Making the Case for Science

Drue Winters, AFS Policy Director. E-mail: [email protected]

Throughout its nearly 150-year history, the American Fisheries Society (AFS) has had an interest and a role in shaping state and federal natural resource policy. However, the Society’s level of engagement and the willingness of its membership to take positions on important policy issues has varied over time.

One principle has remained constant: when we advocate, we speak for the fish, fisheries, and aquatic resource professionals. We are thoughtful, measured, and fact based. We do not engage in partisan bickering, we do not represent business interests, and we do not take a national position when our membership is divided or when an issue is better handled at the local or regional level. Still, there is much we can do!

Though AFS is not an advocacy organization, there is a valuable role for AFS in the fisheries policy arena. Our members can provide sound science to help better inform decision making, advocate for critical funding for fisheries research or conservation, and provide management expertise to inform the policy debate.

Over the last few years, AFS has made strides to modernize its approach to policy. Last year, AFS identified several priority policy issues for engagement ranging from research and conservation funding, to monitoring and mitigating climate-related impacts on coastal and inland species, and even to aquaculture. More recently, the organization repopulated its Resource Policy Committee with representatives from each section and division so that we have a better conduit to the vast scientific expertise within AFS to better inform decision makers on key issues.

In the newest iteration of the AFS policy program, we hope to position the organization as a “thought leader” on fisheries policy issues, especially where the management or scientific expertise of our members can help to resolve complex problems. To be most effective moving forward, it is my view that we will need to focus our human and financial resources on a few critical issues that are well suited to an organization of distinguished aquatic resource professionals and to develop an engaged membership who will answer the call to action.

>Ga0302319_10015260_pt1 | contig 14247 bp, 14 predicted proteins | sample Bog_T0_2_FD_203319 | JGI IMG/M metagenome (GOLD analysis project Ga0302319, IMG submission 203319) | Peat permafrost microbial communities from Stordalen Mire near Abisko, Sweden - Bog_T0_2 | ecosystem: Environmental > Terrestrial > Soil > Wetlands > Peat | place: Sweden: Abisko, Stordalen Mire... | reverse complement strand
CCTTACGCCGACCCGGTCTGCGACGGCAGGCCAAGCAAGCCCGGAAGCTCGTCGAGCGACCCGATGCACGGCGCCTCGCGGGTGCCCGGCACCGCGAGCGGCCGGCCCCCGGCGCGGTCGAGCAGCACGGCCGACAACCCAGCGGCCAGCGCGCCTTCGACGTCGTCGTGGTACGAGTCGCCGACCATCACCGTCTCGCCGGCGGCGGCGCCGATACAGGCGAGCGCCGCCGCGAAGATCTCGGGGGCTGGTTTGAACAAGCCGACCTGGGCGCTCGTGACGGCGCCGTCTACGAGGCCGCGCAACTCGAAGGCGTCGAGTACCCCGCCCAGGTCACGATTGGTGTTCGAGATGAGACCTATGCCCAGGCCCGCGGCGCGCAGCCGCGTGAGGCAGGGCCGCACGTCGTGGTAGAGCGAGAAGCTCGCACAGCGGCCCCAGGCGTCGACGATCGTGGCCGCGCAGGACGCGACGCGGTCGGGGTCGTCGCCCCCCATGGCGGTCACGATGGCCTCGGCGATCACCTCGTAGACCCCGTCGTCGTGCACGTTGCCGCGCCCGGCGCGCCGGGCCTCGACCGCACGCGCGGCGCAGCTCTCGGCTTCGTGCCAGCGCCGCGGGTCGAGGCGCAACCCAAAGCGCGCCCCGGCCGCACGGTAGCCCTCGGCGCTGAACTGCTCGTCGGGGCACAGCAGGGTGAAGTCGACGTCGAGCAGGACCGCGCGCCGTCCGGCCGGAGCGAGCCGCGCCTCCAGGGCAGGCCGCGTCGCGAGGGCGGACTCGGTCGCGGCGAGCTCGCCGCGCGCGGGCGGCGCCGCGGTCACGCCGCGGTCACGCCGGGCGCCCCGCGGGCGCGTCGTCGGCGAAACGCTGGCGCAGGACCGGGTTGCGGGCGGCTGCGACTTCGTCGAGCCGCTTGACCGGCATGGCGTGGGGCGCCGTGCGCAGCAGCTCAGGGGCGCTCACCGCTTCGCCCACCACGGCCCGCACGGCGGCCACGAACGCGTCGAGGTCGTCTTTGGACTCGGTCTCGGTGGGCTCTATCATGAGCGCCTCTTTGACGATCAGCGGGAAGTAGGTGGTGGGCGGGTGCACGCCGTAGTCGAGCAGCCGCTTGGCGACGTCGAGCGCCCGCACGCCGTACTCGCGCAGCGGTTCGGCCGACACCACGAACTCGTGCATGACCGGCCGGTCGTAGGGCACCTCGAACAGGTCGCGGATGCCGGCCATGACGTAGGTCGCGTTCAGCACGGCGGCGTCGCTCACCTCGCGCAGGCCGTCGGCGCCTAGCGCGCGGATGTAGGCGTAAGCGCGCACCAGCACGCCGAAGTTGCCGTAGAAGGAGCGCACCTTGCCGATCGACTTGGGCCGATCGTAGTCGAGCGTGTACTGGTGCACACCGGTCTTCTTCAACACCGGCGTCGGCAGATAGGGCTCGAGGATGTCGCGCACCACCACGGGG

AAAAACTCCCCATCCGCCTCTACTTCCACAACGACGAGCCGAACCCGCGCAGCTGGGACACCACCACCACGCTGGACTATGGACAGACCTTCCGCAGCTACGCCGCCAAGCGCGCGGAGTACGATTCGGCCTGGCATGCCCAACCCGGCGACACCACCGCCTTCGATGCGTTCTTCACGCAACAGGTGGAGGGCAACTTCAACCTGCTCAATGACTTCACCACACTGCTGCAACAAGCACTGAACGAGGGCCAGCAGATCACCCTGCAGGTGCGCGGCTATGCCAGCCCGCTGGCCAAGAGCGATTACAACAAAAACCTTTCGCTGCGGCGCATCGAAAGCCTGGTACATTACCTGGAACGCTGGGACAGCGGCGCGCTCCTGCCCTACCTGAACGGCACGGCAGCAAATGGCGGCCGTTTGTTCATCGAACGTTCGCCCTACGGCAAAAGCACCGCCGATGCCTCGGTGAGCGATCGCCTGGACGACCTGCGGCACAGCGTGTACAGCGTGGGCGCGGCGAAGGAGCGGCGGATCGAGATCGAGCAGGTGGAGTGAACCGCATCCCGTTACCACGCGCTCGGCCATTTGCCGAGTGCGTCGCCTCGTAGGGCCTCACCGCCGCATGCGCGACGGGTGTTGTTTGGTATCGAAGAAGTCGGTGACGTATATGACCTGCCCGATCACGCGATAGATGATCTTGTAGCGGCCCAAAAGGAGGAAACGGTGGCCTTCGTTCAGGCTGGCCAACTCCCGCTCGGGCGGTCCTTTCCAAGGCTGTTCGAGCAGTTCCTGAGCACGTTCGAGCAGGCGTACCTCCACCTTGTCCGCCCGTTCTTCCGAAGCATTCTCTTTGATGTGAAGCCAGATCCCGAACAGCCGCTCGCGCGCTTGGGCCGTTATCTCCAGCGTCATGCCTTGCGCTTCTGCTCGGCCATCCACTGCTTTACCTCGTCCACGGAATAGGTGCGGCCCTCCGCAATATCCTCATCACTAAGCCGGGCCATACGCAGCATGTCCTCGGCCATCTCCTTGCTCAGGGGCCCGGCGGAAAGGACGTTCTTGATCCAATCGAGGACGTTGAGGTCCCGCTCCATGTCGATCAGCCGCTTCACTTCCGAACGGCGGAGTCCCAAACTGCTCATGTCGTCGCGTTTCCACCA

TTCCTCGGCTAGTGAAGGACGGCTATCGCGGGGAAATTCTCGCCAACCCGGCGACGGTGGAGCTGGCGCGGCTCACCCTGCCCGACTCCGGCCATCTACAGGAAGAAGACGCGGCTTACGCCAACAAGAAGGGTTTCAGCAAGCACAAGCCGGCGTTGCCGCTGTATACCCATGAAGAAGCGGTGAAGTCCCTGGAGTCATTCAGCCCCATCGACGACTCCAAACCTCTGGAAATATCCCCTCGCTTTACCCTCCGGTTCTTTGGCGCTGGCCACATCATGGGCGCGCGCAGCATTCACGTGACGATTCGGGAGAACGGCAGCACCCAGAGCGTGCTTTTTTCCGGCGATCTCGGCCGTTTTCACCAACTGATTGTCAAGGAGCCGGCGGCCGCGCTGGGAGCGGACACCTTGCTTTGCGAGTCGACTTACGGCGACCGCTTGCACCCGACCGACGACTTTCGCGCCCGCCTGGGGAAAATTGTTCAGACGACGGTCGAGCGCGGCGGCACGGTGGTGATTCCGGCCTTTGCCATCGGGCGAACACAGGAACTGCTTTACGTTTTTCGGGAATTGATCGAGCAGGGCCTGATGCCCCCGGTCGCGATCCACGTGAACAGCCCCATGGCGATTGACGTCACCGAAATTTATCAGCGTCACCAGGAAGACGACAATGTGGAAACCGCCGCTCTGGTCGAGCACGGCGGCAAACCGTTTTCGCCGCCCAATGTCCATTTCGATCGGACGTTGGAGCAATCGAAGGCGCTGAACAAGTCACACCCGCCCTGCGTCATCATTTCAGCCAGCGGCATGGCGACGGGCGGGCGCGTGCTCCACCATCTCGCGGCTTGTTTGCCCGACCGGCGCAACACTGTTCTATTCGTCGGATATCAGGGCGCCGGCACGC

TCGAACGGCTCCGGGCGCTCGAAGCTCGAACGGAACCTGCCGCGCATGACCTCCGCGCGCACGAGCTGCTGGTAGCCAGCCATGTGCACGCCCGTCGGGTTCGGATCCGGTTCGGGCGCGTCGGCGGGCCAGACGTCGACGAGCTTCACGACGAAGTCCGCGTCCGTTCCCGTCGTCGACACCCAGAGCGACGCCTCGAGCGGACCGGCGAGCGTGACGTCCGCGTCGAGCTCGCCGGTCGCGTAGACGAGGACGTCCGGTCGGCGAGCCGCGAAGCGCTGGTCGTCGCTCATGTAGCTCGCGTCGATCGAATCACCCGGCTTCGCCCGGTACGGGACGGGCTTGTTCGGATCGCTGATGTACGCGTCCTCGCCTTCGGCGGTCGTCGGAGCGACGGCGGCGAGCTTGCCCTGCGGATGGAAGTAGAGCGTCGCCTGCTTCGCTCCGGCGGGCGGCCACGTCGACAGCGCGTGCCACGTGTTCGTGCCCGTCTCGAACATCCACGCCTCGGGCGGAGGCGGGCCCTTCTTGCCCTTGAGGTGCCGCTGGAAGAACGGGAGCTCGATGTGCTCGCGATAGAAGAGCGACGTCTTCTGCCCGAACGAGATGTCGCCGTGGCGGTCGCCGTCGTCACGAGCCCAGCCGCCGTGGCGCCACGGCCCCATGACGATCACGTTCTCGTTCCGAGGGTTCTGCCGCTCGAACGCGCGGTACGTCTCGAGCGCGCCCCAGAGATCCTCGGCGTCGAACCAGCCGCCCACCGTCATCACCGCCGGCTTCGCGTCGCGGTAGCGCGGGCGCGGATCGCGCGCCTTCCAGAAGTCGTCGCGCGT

Educating and informing decision makers about fisheries science and management is an effective and important policy tool. Who is better suited to do this than those with a trust responsibility to manage aquatic resources, those with superior academic credentials, and those with specialized expertise or decades of fisheries experience? One might even argue that our members have a professional obligation to engage on the important issues of our time.

Many of you have already gained broad exposure to the policymaking process, whereas others view it as an intimidating black box. Regardless of your level of experience, there are many ways to effectively contribute to AFS policy work.

A well-crafted letter based on sound science in support of a particular policy is an easy and effective way to engage. Consider drafting a letter on an issue that is important to your Unit or answering the call to provide scientific information for us to include in correspondence we develop in conjunction with other organizations. Did you know that it takes several weeks for a letter to be delivered to a member of Congress via U.S. mail? We can help you craft an effective message and hand-deliver the letter to decision makers. Your correspondence provides a great reason for us to meet with elected officials in person!

In conjunction with a Hill visit, it is helpful to leave behind an issue-specific fact sheet with congressional staff. These documents provide more background on an issue than can be delivered in a brief meeting and serve to reinforce our message. Assist us in crafting a fact sheet by contributing your subject-matter expertise to ensure the best available science informs policy.

From time to time, AFS hosts congressional briefings on Capitol Hill on specific topics. In those cases, we seek members with topical expertise and the ability to convey science in simple language. If you are skilled at communicating and are comfortable with the halls of Congress, please consider serving on an expert panel when the opportunity arises.

If wading through a wetland is more appealing than pounding the pavement in Washington, volunteer to coordinate a field visit for a member of Congress or their staff to highlight a critical program, project, or funding need. A compelling local story may sway a lawmaker who does not yet have a set position or can help to solidify his or her support. We can help walk you through the elements of a successful event.

It is my personal goal to help demystify the policy process; provide timely and relevant information on policy developments; identify opportunities for engagement; help translate complex, scientific information into messages that are useful to decision makers; and, most of all, advance policies that benefit and promote the wise use of aquatic resources.

I encourage you to follow our policy communications in the AFS newsletter, on our website, and on social media, and I challenge each of you to consider how your talents, expertise, or relationships can be used to further the AFS policy program for the benefit aquatic resources, the profession, and the public.

Note: the opinions expressed herein are those of the author alone. Comments are invited at [email protected]

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